There are some hidden facts about world war two that we are about to unfold in this article, just sit tight and read through.
When it comes to the Second World War, most people will be able to tell you about the important dates and historical facts. But did you know that Britain actually had the least rationing in Europe? Or that Germany had a unique way of treating its flying ‘aces’? Here, historian James Holland reveals several lesser-known details about the conflict
France had more tanks, guns and men than Germany in 1940
It is always assumed that during the Second World War the Germans bludgeoned their way to victory with a highly modern and mechanised army and Air Force that was superior to anything the Allies could muster in May 1940. The reality of WW2 was very different.
On 10 May 1940, when the Germans attacked, only 16 of their 135 divisions were mechanised that is, equipped with motorised transport. The rest depended on horses and cart or feet. France alone had 117 divisions.
France also had more guns: Germany had 7,378 artillery pieces and France 10,700. It didn’t stop there: the Germans could muster 2,439 tanks while the French had 3,254, most of which were bigger, better armed and armoured than the German panzers.
The priority for manpower in the UK is surprising
Britain had decided before the war began that it would make air and naval power the focus of its fighting capability, and it was only after the fall of France that British powers realised that the Army would have to grow substantially too.
However, right up until the spring of 1944, the priority for manpower in the UK was not the navy, RAF, army, or even the merchant navy, but the Ministry of Aircraft Production. In the war, Britain alone built 132,500 aircraft, a staggering achievement – especially when considering that Fighter Command in the Battle of Britain never had more than 750 fighters.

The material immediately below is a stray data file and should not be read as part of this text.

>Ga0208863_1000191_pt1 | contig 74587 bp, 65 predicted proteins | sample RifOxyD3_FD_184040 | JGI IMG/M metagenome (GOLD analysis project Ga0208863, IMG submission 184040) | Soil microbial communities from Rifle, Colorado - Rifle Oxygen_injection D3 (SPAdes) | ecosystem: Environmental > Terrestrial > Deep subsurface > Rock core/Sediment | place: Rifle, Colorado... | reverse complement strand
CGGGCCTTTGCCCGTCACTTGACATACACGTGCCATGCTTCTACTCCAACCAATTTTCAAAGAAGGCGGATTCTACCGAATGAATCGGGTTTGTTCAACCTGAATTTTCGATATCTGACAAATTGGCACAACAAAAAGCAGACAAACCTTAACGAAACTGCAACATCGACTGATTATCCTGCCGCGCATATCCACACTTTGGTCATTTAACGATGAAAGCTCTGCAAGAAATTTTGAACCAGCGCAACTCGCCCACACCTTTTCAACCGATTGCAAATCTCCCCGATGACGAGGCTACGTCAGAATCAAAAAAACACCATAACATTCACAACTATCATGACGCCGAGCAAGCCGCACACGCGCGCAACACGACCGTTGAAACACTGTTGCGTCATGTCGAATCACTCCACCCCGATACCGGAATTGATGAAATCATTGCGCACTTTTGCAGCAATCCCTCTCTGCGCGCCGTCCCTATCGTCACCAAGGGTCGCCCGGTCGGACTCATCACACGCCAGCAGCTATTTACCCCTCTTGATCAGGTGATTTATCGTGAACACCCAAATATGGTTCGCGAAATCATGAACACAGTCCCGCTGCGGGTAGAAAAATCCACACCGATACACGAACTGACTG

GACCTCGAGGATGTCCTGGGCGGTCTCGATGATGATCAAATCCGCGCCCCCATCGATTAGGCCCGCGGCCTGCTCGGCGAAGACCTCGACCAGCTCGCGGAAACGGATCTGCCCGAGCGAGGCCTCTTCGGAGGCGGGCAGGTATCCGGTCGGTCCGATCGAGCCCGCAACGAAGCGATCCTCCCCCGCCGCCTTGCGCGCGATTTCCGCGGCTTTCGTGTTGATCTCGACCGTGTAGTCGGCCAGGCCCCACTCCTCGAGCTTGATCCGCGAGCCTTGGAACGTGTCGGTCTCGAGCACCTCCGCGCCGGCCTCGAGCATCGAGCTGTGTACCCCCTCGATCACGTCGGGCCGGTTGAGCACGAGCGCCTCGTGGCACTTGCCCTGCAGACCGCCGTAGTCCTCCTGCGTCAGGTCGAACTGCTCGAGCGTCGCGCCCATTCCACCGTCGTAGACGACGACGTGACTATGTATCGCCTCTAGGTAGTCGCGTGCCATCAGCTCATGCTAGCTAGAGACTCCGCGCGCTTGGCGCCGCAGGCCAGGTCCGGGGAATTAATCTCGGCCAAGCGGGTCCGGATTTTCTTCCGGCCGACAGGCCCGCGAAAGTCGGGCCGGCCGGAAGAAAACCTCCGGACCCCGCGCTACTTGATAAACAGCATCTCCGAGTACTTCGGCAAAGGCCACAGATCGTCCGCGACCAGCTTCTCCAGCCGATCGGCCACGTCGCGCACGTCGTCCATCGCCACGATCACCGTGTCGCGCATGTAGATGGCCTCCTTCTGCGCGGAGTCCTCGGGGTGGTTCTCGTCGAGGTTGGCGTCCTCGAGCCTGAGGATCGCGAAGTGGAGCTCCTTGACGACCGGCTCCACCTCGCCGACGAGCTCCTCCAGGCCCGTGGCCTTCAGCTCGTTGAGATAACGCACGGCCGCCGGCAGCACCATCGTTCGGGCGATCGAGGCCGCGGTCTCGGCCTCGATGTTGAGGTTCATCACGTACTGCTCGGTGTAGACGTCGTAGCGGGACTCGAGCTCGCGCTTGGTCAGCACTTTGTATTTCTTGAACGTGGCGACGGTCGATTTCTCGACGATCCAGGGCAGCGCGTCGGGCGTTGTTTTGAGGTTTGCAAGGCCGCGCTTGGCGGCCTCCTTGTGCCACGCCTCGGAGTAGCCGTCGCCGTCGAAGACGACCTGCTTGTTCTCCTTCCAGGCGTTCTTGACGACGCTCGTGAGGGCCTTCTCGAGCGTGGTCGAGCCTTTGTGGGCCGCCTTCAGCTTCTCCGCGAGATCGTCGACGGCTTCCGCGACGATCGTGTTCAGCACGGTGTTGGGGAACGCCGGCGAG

The Japanese had Kamikaze rockets
It was not only the Germans who put rocket-power aircraft into the air in the Second World War. After their initial victories, the Japanese struggled to pace with US and British technology, but they did develop the Ohka or ‘Cherry Blossom’, a rocket-power human-guided anti-shipping missile, which was used at the end of the war as a kamikaze weapon.
It had to be carried by a ‘mother’ plane to get within range, then once released would glide towards the target usually a ship before the pilot would fire the rockets and hurtle in at up to 600 mph. Ohka pilots were called Jinrai Butai – ‘thunder gods’ but only managed to sink three Allied ships. It was a lot of effort and sacrifice for not very much.
Britain had the least rationing in Europe
France and Britain began the war without rationing and, while it was modestly introduced in Britain in January 1940, France had still resisted by the time they were defeated in June 1940. Germany, on the other hand, introduced rationing before the war and struggled to feed its armed forces and the wider population from start to finish.
The country’s demand for food from occupied territories led to a lot of hunger for a lot of people, including the urban French. British people never had to go hungry and, although a number of foods were rationed, there were lots that were not. Certainly, by 1945, Britain had it very easy compared with the rest of Europe.
The American Parsons Jacket was designed with comfort in mind
The standard and most widely worn US Army field tunic of the war was the M41, better known as the Parsons Jacket. This was introduced in 1941 following trials by the US 5th Division in exercises in the Midwest and Alaska in the summer and autumn of 1940 and was given its name after Major-General Parsons, the divisional commander.
The design, however, was based on a pre-war civilian windcheater: the rapidly expanding US Army recognised that most of its recruits were conscripts and that comfort, durability and practicality were more important than the slick military bearing. With a zip and button front, it was a simple, lightweight and warm short jacket that required little tailoring and wasted no material, and which was designed in consultation with Esquire magazine’s fashion desk.